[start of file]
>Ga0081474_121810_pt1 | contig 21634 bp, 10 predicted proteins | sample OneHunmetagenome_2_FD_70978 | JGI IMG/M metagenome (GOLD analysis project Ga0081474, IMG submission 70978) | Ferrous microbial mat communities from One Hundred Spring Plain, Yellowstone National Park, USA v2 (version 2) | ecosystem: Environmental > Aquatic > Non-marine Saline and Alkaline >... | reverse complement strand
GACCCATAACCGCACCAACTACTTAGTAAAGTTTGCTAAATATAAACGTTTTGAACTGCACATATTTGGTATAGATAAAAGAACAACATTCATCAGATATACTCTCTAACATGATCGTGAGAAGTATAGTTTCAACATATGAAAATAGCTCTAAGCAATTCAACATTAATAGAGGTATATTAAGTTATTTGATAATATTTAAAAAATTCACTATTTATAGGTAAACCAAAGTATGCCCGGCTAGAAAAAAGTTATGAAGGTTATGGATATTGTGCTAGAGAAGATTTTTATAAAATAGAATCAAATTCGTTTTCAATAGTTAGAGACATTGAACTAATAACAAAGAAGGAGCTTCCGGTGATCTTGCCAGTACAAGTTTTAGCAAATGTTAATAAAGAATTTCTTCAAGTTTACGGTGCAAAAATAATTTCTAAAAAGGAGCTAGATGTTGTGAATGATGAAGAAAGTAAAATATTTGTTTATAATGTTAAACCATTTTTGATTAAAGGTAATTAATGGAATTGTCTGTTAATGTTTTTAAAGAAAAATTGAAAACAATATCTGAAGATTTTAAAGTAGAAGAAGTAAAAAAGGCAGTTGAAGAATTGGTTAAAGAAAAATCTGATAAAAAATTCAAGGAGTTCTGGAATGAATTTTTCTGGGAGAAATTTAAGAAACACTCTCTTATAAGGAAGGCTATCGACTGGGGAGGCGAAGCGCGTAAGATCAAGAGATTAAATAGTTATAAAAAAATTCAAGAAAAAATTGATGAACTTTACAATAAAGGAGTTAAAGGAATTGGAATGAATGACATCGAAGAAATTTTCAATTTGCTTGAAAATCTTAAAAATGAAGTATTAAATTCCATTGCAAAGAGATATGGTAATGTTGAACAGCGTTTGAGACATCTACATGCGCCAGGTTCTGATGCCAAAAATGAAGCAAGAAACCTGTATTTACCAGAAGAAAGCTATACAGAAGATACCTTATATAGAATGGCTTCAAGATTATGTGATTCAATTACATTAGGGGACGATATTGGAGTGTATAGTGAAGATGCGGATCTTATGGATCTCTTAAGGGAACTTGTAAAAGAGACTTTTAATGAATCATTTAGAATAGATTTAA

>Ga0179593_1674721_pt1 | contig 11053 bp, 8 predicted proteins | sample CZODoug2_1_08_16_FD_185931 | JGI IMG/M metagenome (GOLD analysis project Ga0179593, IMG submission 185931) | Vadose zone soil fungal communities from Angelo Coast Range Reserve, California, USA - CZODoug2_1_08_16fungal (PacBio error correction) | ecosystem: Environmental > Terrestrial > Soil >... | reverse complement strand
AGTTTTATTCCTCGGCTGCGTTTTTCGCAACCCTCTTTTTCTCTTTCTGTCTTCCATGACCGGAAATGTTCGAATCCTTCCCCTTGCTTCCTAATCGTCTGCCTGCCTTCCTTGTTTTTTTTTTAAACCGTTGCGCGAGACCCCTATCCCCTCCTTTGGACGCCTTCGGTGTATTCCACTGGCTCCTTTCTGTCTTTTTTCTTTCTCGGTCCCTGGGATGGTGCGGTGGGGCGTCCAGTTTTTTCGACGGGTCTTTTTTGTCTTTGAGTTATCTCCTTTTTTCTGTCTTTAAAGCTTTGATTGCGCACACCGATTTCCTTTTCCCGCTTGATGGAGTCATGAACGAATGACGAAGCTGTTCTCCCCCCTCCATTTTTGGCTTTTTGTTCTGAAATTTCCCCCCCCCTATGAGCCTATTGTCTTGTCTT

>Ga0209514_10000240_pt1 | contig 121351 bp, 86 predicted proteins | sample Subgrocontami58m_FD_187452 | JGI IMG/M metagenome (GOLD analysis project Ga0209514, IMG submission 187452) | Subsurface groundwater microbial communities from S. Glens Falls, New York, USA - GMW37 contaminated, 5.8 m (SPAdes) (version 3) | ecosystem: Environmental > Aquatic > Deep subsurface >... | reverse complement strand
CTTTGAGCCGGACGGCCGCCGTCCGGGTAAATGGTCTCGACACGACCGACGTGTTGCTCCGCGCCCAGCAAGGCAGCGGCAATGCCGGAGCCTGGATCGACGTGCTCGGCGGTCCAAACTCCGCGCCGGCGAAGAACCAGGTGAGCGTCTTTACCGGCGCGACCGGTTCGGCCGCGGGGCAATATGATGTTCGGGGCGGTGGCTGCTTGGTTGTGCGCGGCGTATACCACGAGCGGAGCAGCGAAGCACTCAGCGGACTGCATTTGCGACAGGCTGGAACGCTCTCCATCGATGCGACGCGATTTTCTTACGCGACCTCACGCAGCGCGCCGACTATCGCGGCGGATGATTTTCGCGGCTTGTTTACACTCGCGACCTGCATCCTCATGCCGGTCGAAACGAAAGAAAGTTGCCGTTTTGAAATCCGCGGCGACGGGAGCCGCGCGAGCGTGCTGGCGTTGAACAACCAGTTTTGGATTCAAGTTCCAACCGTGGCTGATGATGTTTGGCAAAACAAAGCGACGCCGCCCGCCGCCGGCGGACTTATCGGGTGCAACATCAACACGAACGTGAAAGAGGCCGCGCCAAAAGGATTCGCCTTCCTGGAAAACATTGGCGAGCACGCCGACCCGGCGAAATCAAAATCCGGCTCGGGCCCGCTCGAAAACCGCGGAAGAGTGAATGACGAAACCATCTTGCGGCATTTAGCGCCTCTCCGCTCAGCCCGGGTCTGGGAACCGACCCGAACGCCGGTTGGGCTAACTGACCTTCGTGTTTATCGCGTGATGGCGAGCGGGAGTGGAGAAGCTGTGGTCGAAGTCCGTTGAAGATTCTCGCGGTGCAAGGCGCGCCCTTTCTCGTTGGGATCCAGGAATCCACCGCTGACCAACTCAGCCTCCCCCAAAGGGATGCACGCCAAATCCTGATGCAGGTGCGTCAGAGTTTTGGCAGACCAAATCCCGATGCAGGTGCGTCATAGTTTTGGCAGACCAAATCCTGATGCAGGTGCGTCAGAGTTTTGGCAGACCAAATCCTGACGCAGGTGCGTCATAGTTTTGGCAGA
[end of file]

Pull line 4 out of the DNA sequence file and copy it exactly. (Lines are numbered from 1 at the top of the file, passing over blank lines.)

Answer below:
AGTTTTATTCCTCGGCTGCGTTTTTCGCAACCCTCTTTTTCTCTTTCTGTCTTCCATGACCGGAAATGTTCGAATCCTTCCCCTTGCTTCCTAATCGTCTGCCTGCCTTCCTTGTTTTTTTTTTAAACCGTTGCGCGAGACCCCTATCCCCTCCTTTGGACGCCTTCGGTGTATTCCACTGGCTCCTTTCTGTCTTTTTTCTTTCTCGGTCCCTGGGATGGTGCGGTGGGGCGTCCAGTTTTTTCGACGGGTCTTTTTTGTCTTTGAGTTATCTCCTTTTTTCTGTCTTTAAAGCTTTGATTGCGCACACCGATTTCCTTTTCCCGCTTGATGGAGTCATGAACGAATGACGAAGCTGTTCTCCCCCCTCCATTTTTGGCTTTTTGTTCTGAAATTTCCCCCCCCCTATGAGCCTATTGTCTTGTCTT